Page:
tannin


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tannic acid

 [tan´ik]
a substance obtained from nutgalls, oak bark, and other plant parts, formerly used in medicine as an astringent. It is no longer used alone because it can be absorbed through mucous membranes or damaged skin in amounts sufficient to produce hepatic necrosis, although it is still used as a component of dermatological preparations.

tan·nin

(tan'in),
Any one of a group of complex nonuniform plant constituents that can be classified into hydrolyzable tannins (esters of a sugar, usually glucose, and one or several trihydroxybenzenecarboxylic acids) and condensed tannins (derivatives of flavonols). Tannins are used in tanning, dyeing, photography, and as clarifying agents for beer and wine. Sometimes used synonymously with tannic acid. Tannins form black stains in the presence of iron.

tannin

Herbal medicine
Any of a family of compounds that react with proteins to produce a leathery coating on animal tissues and give woods their brown, red and yellow hues; tannins are anti-inflammatory, antimicrobial and astringent.

tan·nin

(tan'in)
A complex nonuniform plant constituent; used in tanning, dyeing, photography, and as clarifying agents for beer and wine.

tannin

a complex organic compound occurring widely in plant sap, particularly in bark, leaves and unripe fruits, that is used in the production of leather and ink.

tan·nin

(tan'in)
Complex nonuniform plant constituent used in tanning, dyeing, photography, and as clarifying agents for beer and wine. Sometimes used synonymously with tannic acid.
References in periodicals archive ?
Because they are naturally made by plants, research suggests that tannins likely work our bodies the way other polyphenols do: by producing antioxidant and antimicrobial benefits, which can then help prevent disease.
The factors that propel the growth of the tannin industry include demand from food and beverages industry, advent of new technologies and R&D activities in automotive industry, and growing demand for wood adhesives.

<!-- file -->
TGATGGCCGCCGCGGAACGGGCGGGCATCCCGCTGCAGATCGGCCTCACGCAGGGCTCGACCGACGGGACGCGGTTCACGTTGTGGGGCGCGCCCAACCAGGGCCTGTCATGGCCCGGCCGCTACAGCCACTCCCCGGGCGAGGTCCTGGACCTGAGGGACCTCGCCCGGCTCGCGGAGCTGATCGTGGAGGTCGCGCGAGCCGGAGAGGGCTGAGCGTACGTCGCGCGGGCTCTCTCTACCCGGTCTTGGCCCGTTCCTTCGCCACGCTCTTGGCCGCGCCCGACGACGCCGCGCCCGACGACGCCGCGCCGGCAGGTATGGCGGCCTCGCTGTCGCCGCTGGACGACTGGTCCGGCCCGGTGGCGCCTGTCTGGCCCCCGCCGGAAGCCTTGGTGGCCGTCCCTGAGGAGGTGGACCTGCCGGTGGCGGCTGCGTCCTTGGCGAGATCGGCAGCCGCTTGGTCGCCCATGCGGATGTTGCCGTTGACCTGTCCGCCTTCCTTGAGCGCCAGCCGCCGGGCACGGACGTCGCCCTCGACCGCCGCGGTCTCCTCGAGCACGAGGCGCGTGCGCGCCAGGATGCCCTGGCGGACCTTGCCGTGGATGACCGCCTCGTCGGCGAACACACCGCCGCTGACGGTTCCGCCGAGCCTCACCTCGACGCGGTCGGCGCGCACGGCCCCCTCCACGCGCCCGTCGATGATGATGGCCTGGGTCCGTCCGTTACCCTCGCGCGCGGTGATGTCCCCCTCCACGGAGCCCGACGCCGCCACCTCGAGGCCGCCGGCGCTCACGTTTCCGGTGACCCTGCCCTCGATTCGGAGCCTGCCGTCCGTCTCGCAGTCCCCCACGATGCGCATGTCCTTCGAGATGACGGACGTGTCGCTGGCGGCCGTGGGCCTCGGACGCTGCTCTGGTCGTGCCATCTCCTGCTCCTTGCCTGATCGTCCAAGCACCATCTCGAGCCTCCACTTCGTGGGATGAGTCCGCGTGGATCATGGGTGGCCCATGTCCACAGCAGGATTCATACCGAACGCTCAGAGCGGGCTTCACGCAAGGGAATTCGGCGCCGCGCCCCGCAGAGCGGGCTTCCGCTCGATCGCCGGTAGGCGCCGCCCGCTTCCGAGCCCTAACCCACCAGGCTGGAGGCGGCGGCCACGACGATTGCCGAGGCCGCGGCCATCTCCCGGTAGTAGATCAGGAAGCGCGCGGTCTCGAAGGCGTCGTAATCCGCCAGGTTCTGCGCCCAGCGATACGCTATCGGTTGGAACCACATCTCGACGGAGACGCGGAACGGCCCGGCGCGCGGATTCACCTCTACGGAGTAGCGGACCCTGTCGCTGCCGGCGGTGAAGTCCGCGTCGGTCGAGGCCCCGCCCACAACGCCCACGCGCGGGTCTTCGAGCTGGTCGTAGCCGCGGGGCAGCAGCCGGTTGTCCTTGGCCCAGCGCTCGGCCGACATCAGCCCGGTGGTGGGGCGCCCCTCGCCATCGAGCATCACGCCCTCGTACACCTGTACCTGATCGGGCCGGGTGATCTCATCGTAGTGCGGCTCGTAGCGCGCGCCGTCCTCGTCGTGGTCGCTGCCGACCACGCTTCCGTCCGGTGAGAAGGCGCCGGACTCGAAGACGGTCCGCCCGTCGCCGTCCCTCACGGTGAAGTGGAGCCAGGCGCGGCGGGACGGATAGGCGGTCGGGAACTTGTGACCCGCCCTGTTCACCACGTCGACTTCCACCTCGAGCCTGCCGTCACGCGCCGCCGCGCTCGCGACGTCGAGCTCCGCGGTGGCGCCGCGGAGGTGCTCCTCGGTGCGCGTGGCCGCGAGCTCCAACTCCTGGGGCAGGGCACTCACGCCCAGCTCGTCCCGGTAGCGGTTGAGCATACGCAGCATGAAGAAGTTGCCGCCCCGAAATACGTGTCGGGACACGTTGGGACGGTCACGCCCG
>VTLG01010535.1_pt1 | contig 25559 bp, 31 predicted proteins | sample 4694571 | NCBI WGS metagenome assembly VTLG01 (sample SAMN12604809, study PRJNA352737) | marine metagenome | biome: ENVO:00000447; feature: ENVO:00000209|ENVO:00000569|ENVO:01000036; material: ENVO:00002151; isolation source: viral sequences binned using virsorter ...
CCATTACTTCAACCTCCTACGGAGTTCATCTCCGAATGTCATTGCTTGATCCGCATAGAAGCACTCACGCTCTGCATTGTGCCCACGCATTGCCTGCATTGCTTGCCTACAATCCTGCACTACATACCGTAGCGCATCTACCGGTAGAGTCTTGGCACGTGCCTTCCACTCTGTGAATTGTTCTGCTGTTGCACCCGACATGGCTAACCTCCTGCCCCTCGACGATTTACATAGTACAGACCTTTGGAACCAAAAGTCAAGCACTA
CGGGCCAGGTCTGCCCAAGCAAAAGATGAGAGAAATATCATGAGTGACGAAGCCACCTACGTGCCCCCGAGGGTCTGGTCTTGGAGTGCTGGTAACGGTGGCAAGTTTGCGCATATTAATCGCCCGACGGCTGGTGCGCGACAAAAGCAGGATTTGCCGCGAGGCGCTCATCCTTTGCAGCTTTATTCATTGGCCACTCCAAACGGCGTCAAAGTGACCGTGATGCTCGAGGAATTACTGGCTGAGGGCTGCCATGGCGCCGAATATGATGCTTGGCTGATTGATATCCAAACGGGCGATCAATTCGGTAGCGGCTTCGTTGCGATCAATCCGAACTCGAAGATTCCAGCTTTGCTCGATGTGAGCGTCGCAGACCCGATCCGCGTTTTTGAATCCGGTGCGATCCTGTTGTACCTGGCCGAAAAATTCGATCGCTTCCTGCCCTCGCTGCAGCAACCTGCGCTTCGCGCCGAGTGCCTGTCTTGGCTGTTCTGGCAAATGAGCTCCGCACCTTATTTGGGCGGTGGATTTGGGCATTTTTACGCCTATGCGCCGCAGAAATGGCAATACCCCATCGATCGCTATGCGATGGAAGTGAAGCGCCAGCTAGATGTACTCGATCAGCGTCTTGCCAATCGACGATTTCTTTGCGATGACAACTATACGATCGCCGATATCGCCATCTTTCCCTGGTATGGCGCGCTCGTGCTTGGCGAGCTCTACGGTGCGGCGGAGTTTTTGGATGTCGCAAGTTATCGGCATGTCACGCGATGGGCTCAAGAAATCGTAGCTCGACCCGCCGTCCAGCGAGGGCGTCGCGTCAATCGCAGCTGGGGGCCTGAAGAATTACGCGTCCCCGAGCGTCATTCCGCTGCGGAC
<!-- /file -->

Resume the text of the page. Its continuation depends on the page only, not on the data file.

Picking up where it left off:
The ATE, obtained from UCL Tannin Company Pty (Ltd), Dalton, South Africa, was extracted from the bark of black wattle (Acacia mearnsii) tree by steam distillation, and then concentrated into powdered form.
Scientists know that wine drinkers perceive astringency when tannins and salivary proteins interact, aggregate and precipitate, which makes the mouth less lubricated.
Based on previous research that examined the interaction of anthocyanins and tannins, it has been suggested that the A:T ratio plays an important role in polymeric pigment formation because both tannin and anthocyanin are needed for development of polymeric pigments.
Grippy tannins make this a perfect match for a grass-fed filet.
When the temperature reached 90[degrees]C, the reaction was maintained for 2 to 3 minutes before the tannin extract was added.
The smooth-yet-gripping tannins make an impressionable and impressive finish.
The astringency in persimmons is derived from the tannins accumulated in specialized cells of the mesocarp during the development of the fruits (Tessmer et al., 2014).
Growth and apparent absorption of minerals in broiler chickens fed diets with low and high tannin contents.
It is a medium-bodied wine with graceful texture, balanced acidity and very ripe, elegant tannins. The finish is moderately long, full of red fruits with a touch of sweet vanilla and black pepper.
Tannins were purified from Phyllanthus columnaris stem bark methanol extract, which was obtained from previous study.